SAN DIEGO–Cyclist advocates celebrated the implementation of new protected bike lanes in downtown San Diego, which is part of phase one of the Downtown Mobility Plan.
Dozens witnessed San Diego Mayor Kevin Faulconer and the city announce new bike lanes that will physically separate bike commuters from traffic.
The city developed the Downtown Mobility Plan looking ahead to the future, as downtown San Diego is expected to triple in population and double in employment by 2035. The plan was also created to help the city achieve the goals of its Climate Action Plan — including a drastic increase in the number of bicycle commuters from one percent to six percent by the year 2020 and 17 percent increase by the year 2035. The new downtown bike lanes outlined in the plan will provide connections to popular destinations, support community health and well-being, and reduce air pollution and the impacts of climate change.
In addition to achieving Climate Action Plan goals, the rise in dockless mobility options in San Diego makes this first step of bike lane implementation more critical than ever, according to executive director of the San Diego Bike Coalition Andy Hanshaw.
“On the bike front, we’re overjoyed change is coming after many years of advocacy,” Hanshaw said. “Prioritizing people who choose to bike and walk is a historic step in the right direction. The lanes also come in a crucial time as we’re seeing more people opt for this choice in their commutes, especially as bikeshare and other shared mobility options become more accessible.”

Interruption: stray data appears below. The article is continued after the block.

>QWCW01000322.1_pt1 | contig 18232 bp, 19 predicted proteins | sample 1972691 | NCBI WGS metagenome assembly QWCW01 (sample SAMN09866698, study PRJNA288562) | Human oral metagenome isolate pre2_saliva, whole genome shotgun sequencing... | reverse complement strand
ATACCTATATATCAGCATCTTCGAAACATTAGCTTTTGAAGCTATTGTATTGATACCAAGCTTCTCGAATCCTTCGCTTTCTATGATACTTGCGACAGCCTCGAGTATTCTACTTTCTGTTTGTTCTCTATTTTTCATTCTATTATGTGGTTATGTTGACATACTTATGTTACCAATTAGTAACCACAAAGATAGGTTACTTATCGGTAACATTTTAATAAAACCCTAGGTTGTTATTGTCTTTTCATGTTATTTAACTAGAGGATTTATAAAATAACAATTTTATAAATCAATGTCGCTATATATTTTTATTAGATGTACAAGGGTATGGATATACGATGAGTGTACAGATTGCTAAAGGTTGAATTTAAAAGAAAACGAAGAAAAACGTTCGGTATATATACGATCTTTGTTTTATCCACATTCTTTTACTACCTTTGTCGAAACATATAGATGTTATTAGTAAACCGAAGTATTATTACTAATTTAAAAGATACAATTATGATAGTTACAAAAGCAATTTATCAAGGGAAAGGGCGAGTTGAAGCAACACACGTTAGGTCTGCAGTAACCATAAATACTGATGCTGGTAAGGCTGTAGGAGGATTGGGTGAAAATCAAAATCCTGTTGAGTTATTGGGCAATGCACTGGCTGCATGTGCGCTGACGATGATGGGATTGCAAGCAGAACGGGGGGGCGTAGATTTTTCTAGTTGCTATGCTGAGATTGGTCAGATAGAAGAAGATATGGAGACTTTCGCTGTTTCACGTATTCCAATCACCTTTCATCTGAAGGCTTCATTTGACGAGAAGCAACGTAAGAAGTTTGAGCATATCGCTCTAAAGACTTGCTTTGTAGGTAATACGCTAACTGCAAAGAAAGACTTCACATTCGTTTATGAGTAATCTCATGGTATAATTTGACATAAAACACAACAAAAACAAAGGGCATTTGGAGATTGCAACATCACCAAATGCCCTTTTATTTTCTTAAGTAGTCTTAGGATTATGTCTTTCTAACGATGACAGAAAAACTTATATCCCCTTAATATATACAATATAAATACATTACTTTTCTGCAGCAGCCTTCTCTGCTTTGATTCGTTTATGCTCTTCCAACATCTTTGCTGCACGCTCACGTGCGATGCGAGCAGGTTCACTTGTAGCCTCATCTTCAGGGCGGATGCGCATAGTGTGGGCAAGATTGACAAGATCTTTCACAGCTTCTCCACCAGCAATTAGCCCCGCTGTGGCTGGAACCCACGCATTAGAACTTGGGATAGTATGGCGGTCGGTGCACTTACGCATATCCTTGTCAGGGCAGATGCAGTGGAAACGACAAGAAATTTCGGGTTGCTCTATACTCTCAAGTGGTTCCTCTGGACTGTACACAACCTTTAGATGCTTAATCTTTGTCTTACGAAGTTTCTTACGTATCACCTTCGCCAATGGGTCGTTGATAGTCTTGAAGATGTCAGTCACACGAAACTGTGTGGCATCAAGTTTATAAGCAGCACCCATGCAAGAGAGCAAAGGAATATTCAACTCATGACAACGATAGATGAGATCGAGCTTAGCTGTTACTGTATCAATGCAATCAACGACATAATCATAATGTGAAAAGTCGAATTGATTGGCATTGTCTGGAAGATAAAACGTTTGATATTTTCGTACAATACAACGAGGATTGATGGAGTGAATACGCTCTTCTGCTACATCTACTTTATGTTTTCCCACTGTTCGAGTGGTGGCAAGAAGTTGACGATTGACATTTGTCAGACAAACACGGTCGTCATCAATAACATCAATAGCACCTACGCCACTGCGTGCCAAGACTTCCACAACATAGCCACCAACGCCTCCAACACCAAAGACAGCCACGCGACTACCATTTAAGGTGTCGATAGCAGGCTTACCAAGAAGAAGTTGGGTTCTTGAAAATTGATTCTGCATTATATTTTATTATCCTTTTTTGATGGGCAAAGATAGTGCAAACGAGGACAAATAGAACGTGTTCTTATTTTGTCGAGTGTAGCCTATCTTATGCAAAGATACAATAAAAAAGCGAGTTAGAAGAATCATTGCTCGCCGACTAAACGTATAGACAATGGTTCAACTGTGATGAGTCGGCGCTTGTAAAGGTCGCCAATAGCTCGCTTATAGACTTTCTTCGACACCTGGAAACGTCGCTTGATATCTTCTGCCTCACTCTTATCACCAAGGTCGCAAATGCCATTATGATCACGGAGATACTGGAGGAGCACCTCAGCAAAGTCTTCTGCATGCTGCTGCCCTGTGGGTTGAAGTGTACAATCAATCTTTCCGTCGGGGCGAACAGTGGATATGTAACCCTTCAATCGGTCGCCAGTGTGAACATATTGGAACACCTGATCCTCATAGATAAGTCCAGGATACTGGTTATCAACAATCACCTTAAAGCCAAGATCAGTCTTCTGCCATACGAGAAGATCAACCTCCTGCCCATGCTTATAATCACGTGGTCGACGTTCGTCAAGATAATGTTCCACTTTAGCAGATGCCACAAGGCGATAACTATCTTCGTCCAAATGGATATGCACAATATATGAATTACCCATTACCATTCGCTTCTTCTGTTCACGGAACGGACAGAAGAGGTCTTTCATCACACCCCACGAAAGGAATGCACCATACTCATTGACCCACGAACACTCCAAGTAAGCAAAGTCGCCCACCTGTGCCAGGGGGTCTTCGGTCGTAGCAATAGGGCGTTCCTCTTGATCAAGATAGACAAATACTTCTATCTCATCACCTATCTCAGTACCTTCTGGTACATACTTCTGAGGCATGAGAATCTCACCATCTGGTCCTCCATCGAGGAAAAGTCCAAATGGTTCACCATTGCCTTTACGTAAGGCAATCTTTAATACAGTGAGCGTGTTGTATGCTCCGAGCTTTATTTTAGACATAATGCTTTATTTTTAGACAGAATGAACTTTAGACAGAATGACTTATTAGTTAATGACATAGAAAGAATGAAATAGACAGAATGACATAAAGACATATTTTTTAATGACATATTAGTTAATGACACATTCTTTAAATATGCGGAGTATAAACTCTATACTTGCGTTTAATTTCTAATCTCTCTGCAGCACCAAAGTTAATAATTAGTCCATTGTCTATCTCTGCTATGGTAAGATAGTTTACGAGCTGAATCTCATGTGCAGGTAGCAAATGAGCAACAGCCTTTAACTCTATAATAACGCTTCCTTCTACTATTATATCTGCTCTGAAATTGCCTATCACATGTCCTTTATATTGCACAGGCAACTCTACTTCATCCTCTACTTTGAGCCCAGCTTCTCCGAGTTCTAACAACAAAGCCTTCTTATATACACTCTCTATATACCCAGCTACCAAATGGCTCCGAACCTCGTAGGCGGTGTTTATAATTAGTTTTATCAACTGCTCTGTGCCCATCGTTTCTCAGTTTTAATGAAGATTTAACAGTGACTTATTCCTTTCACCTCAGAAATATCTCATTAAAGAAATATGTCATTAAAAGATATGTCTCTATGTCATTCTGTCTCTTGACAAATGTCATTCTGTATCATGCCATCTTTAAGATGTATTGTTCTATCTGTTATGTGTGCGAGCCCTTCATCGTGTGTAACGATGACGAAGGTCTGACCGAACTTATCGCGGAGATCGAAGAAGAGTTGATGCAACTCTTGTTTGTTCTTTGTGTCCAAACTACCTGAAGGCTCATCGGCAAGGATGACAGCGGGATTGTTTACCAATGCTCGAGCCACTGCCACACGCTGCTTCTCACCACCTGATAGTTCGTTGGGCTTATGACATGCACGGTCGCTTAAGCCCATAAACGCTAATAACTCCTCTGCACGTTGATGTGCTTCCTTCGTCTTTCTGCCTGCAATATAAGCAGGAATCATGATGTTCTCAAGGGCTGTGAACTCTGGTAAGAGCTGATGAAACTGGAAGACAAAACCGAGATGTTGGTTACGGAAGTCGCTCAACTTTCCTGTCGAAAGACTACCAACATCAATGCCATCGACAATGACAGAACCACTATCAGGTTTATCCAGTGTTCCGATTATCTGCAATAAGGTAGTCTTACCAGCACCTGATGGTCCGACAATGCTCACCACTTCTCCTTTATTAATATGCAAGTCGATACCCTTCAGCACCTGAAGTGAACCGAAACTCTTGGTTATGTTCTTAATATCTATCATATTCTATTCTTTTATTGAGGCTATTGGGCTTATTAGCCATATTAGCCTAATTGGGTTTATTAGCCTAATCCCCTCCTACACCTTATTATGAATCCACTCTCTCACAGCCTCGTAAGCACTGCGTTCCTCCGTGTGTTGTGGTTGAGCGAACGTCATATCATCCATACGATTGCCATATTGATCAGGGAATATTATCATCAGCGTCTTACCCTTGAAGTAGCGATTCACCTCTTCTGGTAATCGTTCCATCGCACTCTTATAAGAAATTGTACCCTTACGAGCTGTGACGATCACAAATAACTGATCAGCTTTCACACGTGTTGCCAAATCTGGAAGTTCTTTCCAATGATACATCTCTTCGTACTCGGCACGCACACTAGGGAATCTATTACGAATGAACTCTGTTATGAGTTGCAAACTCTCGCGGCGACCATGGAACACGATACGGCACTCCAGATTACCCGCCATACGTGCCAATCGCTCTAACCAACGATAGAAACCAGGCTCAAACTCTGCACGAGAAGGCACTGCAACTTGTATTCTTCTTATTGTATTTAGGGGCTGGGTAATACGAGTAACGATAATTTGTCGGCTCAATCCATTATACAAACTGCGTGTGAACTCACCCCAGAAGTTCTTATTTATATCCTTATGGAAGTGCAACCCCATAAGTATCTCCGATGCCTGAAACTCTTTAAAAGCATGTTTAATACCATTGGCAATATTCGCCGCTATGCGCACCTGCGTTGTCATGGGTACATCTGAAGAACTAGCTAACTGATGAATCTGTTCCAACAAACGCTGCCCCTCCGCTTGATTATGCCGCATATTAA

The new lanes are part of the first phase in setting big-picture goals to increase downtown safety and mobility for all people, including greater access to San Diego’s hub.
“The new bike lanes downtown will bring residents from across San Diego into businesses in the neighborhood like never before,” said Business for Good Executive Director Karim Bouris, whose business association includes hundreds of small business owners who support making San Diego more bike friendly. “This is an opportunity for all people to explore the vibrant small business community — without the congestion of cars — while boosting the city’s local downtown economy.”
The phase one protected lanes are coming to three main downtown roads, frequently used by local bike commuters: J Street, Beech Street and Sixth Avenue.
“My colleagues and I bike through downtown as part of our daily commute, which can be intimidating weaving through car traffic,” said bike commuter Hailey Bossert, who regularly rides with several colleagues from the beach areas to their office in Golden Hill. “With these new protected lanes, we will feel a lot safer biking to work and can encourage others to join us.”
In addition to a series of bike lanes, the Downtown Mobility Plan includes pedestrian improvements proposed for downtown San Diego.